Democratic Underground Latest Greatest Lobby Journals Search Options Help Login
Google

A word from Dennis Kucinich on the Bailout, Tuesday 9/30/08

Printer-friendly format Printer-friendly format
Printer-friendly format Email this thread to a friend
Printer-friendly format Bookmark this thread
This topic is archived.
Home » Discuss » Editorials & Other Articles Donate to DU
 
chknltl Donating Member (1000+ posts) Send PM | Profile | Ignore Tue Sep-30-08 07:12 PM
Original message
A word from Dennis Kucinich on the Bailout, Tuesday 9/30/08
(also posted in GD)

The Bailout and What's Next

Dear Friend,

Yesterday marked a day that will go down in history, when Congressional Democrats and Republicans alike took on full responsibility to protect the interests of taxpaying Americans, and defeated the deceptive bail out bill, defying the dictates of the Administration, the House Majority Leadership, the House Minority Leadership and the special interests on Wall Street.

Obviously Congress must consider quickly another course. There are immediate issues which demand attention and responsible action by the Congress so that the taxpayers, their assets, and their futures are protected.

We MUST do something to protect millions of Americans whose homes, bank deposits, investments, and pensions are at risk in a financial system that has become seriously corrupted. We are told that we must stabilize markets in order for the people to be protected. I think we need to protect peoples' homes, bank deposits, investments, and pensions, to order to stabilize the market.

We cannot delay taking action. But the action must benefit all Americans, not just a privileged few. Otherwise, more plans will fail, and the financial security of everyone will be at risk.

The $700 billion bailout would have added to our existing unbearable load of national debt, trade deficits, and the cost of paying for the war. It would have been a disaster for the American public and the government for decades and maybe even centuries to come.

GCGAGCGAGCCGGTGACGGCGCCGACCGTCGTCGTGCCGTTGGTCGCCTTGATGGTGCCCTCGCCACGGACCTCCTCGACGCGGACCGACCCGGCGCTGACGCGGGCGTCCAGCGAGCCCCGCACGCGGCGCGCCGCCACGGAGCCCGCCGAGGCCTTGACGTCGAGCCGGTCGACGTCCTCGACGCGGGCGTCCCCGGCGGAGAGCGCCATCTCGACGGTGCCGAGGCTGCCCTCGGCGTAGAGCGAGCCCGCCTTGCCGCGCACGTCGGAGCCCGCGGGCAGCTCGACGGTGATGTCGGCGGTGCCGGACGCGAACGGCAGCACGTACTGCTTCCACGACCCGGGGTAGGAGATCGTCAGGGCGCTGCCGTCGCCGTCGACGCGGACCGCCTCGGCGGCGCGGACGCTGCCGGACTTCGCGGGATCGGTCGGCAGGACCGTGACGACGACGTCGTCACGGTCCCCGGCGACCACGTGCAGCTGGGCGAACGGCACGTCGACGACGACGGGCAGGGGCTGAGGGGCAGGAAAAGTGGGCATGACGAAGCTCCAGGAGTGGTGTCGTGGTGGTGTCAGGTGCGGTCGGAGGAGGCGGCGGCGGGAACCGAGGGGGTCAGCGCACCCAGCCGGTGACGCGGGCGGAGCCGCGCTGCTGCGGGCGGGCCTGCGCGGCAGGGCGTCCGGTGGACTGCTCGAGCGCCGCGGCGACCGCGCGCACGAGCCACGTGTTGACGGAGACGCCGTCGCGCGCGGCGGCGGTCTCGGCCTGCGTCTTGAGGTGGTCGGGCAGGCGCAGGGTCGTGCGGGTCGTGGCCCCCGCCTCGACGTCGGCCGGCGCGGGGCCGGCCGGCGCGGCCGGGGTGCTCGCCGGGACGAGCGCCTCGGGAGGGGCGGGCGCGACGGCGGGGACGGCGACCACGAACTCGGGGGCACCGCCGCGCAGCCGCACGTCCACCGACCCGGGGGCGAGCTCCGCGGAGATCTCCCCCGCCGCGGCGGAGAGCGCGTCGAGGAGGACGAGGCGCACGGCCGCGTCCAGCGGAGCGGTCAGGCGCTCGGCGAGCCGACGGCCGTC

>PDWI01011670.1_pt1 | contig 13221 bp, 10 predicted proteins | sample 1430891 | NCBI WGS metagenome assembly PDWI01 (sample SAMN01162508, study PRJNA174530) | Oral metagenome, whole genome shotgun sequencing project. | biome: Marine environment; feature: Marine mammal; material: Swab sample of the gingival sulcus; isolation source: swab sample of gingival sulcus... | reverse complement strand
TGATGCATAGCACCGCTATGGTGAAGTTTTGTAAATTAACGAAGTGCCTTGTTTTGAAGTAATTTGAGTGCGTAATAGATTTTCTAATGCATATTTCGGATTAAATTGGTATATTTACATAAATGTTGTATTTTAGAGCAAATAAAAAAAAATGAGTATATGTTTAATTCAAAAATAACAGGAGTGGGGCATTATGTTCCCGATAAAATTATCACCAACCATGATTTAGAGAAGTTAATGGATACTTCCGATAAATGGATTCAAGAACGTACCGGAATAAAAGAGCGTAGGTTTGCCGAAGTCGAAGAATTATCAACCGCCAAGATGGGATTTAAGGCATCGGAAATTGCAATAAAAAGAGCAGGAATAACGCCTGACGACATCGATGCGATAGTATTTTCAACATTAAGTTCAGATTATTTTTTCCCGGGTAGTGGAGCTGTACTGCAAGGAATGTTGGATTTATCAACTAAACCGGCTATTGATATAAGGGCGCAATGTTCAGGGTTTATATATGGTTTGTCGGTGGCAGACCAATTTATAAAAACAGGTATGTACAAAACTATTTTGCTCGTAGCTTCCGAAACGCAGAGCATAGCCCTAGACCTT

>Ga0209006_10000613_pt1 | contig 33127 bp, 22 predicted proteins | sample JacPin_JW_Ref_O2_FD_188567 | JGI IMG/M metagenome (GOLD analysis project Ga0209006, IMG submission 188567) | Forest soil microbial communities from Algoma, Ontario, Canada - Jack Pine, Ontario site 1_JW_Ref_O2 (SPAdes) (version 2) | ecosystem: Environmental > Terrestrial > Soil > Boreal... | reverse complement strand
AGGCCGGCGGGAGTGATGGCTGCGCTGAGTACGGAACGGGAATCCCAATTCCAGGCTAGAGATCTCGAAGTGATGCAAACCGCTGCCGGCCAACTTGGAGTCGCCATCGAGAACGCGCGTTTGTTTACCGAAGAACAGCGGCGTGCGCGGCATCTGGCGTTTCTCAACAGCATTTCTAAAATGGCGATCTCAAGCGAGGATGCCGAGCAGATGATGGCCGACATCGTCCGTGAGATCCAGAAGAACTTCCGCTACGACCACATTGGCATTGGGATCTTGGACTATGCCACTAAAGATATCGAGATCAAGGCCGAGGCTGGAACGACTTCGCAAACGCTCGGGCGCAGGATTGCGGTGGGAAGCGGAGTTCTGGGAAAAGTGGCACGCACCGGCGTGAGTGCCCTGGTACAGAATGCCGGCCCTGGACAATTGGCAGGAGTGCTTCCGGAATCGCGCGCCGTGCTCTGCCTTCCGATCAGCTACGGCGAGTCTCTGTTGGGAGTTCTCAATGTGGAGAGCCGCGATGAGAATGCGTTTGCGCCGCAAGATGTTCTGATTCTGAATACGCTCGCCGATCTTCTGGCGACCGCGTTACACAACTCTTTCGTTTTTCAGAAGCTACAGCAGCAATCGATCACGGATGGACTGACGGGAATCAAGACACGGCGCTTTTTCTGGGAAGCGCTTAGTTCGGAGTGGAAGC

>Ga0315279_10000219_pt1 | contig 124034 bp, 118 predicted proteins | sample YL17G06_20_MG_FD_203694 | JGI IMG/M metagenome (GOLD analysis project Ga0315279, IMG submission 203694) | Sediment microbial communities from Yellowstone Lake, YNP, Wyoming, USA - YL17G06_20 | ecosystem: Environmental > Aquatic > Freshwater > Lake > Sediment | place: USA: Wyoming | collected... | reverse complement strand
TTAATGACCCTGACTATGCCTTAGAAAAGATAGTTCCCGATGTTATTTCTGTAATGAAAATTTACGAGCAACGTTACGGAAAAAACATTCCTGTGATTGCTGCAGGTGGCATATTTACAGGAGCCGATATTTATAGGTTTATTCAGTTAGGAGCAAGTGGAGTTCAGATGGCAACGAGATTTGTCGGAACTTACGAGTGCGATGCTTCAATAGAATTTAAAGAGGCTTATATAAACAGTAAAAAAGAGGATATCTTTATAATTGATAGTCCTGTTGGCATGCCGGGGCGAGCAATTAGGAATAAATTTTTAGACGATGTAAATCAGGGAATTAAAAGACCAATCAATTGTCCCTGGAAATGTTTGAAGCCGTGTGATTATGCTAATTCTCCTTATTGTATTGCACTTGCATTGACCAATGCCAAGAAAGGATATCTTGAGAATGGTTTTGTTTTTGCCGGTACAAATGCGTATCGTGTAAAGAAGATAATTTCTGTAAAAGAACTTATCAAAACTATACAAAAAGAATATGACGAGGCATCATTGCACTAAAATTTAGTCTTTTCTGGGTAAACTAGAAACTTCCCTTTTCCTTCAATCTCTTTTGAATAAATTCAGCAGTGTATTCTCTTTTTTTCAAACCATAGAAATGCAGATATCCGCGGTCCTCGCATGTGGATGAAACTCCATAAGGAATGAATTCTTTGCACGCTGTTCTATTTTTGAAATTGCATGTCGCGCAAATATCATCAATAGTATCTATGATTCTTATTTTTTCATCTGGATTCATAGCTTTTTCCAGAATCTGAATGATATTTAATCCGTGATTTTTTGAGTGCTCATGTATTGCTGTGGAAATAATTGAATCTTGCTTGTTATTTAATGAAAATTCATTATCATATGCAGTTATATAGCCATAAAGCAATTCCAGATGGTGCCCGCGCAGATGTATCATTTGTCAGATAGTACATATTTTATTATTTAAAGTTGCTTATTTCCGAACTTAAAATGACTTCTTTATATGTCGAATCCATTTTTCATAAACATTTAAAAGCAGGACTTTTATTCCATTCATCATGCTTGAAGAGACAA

To be sure, there are many different reasons why people voted against the bailout. The legislation did not regard in any meaningful way the plight of millions of Americans who are about to lose their homes. It did nothing to strengthen existing regulatory structures or impose new ones at the Securities and Exchange Commission and the Federal Reserve in order to protect investors. There were no direct protections for bank depositors. There was nothing to stop further speculation, which is what brought us into this mess in the first place.

This was a bailout for some firms (and investors) on Wall Street, with the idea that in doing so there would be certain, unspecified, general benefits to the economy.

This is a perfect time to open a broader discussion about our financial system, especially our monetary system. Such a discussion is like searching for a needle in a haystack, and then, upon finding it, discussing its qualities at great length. Let me briefly describe the haystack instead.

Here is a very quick explanation of the $700 billion bailout within the context of the mechanics of our monetary and banking system:

The taxpayers loan money to the banks. But the taxpayers do not have the money. So we have to borrow it from the banks to give it back to the banks. But the banks do not have the money to loan to the government. So they create it into existence (through a mechanism called fractional reserve) and then loan it to us, at interest, so we can then give it back to them.

Confused?

This is the system. This is the standard mechanism used to expand the money supply on a daily basis not a special one designed only for the "$700 billion" transaction. People will explain this to you in many different ways, but this is what it comes down to.

The banks needed Congress' approval. Of course in this topsy turvy world, it is the banks which set the terms of the money they are borrowing from the taxpayers. And what do we get for this transaction? Long term debt enslavement of our country. We get to pay back to the banks trillions of dollars ($700 billion with compounded interest) and the banks give us their bad debt which they cull from everywhere in the world.

Who could turn down a deal like this? I did.

The globalization of the debt puts the United States in the position that in order to repay the money that we borrow from the banks (for the banks) we could be forced to accept International Monetary Fund dictates which involve cutting health, social security benefits and all other social spending in addition to reducing wages and exploiting our natural resources. This inevitably leads to a loss of economic, social and political freedom.

Under the failed $700 billion bailout plan, Wall Street's profits are Wall Street's profits and Wall Street's losses are the taxpayers' losses. Profits are capitalized. Losses are socialized.